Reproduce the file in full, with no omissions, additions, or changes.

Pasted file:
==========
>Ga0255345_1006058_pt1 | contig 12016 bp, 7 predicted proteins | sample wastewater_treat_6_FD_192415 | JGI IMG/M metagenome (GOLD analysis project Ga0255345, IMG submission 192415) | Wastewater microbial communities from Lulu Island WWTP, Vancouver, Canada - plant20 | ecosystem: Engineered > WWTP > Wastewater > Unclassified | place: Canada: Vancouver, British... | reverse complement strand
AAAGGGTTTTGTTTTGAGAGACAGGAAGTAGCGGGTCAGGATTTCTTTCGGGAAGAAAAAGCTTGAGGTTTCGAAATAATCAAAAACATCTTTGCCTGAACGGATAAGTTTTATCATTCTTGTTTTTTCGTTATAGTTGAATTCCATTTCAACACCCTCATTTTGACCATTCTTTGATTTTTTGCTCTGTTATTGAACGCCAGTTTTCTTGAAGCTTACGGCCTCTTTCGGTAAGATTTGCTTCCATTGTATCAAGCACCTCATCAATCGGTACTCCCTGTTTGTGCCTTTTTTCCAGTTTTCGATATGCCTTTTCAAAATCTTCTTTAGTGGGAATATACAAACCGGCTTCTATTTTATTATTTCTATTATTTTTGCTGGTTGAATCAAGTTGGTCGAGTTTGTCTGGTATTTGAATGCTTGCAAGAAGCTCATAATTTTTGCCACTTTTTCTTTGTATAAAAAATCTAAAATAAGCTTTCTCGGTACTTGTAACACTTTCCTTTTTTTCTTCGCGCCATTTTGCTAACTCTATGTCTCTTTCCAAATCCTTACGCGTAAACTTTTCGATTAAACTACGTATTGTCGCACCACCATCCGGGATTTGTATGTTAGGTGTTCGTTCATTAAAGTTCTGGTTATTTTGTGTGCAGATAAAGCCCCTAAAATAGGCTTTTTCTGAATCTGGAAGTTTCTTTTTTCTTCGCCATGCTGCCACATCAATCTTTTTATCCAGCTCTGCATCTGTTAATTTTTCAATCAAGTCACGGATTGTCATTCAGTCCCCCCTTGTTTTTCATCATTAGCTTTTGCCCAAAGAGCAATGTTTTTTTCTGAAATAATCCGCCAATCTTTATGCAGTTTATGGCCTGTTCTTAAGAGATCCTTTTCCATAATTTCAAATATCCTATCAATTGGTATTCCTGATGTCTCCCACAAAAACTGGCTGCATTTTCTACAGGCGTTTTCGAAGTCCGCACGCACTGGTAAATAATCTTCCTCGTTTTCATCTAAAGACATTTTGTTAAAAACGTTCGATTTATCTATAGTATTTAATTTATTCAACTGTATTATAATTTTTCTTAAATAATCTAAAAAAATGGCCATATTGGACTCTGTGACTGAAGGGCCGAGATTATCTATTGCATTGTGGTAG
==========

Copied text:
>Ga0255345_1006058_pt1 | contig 12016 bp, 7 predicted proteins | sample wastewater_treat_6_FD_192415 | JGI IMG/M metagenome (GOLD analysis project Ga0255345, IMG submission 192415) | Wastewater microbial communities from Lulu Island WWTP, Vancouver, Canada - plant20 | ecosystem: Engineered > WWTP > Wastewater > Unclassified | place: Canada: Vancouver, British... | reverse complement strand
AAAGGGTTTTGTTTTGAGAGACAGGAAGTAGCGGGTCAGGATTTCTTTCGGGAAGAAAAAGCTTGAGGTTTCGAAATAATCAAAAACATCTTTGCCTGAACGGATAAGTTTTATCATTCTTGTTTTTTCGTTATAGTTGAATTCCATTTCAACACCCTCATTTTGACCATTCTTTGATTTTTTGCTCTGTTATTGAACGCCAGTTTTCTTGAAGCTTACGGCCTCTTTCGGTAAGATTTGCTTCCATTGTATCAAGCACCTCATCAATCGGTACTCCCTGTTTGTGCCTTTTTTCCAGTTTTCGATATGCCTTTTCAAAATCTTCTTTAGTGGGAATATACAAACCGGCTTCTATTTTATTATTTCTATTATTTTTGCTGGTTGAATCAAGTTGGTCGAGTTTGTCTGGTATTTGAATGCTTGCAAGAAGCTCATAATTTTTGCCACTTTTTCTTTGTATAAAAAATCTAAAATAAGCTTTCTCGGTACTTGTAACACTTTCCTTTTTTTCTTCGCGCCATTTTGCTAACTCTATGTCTCTTTCCAAATCCTTACGCGTAAACTTTTCGATTAAACTACGTATTGTCGCACCACCATCCGGGATTTGTATGTTAGGTGTTCGTTCATTAAAGTTCTGGTTATTTTGTGTGCAGATAAAGCCCCTAAAATAGGCTTTTTCTGAATCTGGAAGTTTCTTTTTTCTTCGCCATGCTGCCACATCAATCTTTTTATCCAGCTCTGCATCTGTTAATTTTTCAATCAAGTCACGGATTGTCATTCAGTCCCCCCTTGTTTTTCATCATTAGCTTTTGCCCAAAGAGCAATGTTTTTTTCTGAAATAATCCGCCAATCTTTATGCAGTTTATGGCCTGTTCTTAAGAGATCCTTTTCCATAATTTCAAATATCCTATCAATTGGTATTCCTGATGTCTCCCACAAAAACTGGCTGCATTTTCTACAGGCGTTTTCGAAGTCCGCACGCACTGGTAAATAATCTTCCTCGTTTTCATCTAAAGACATTTTGTTAAAAACGTTCGATTTATCTATAGTATTTAATTTATTCAACTGTATTATAATTTTTCTTAAATAATCTAAAAAAATGGCCATATTGGACTCTGTGACTGAAGGGCCGAGATTATCTATTGCATTGTGGTAG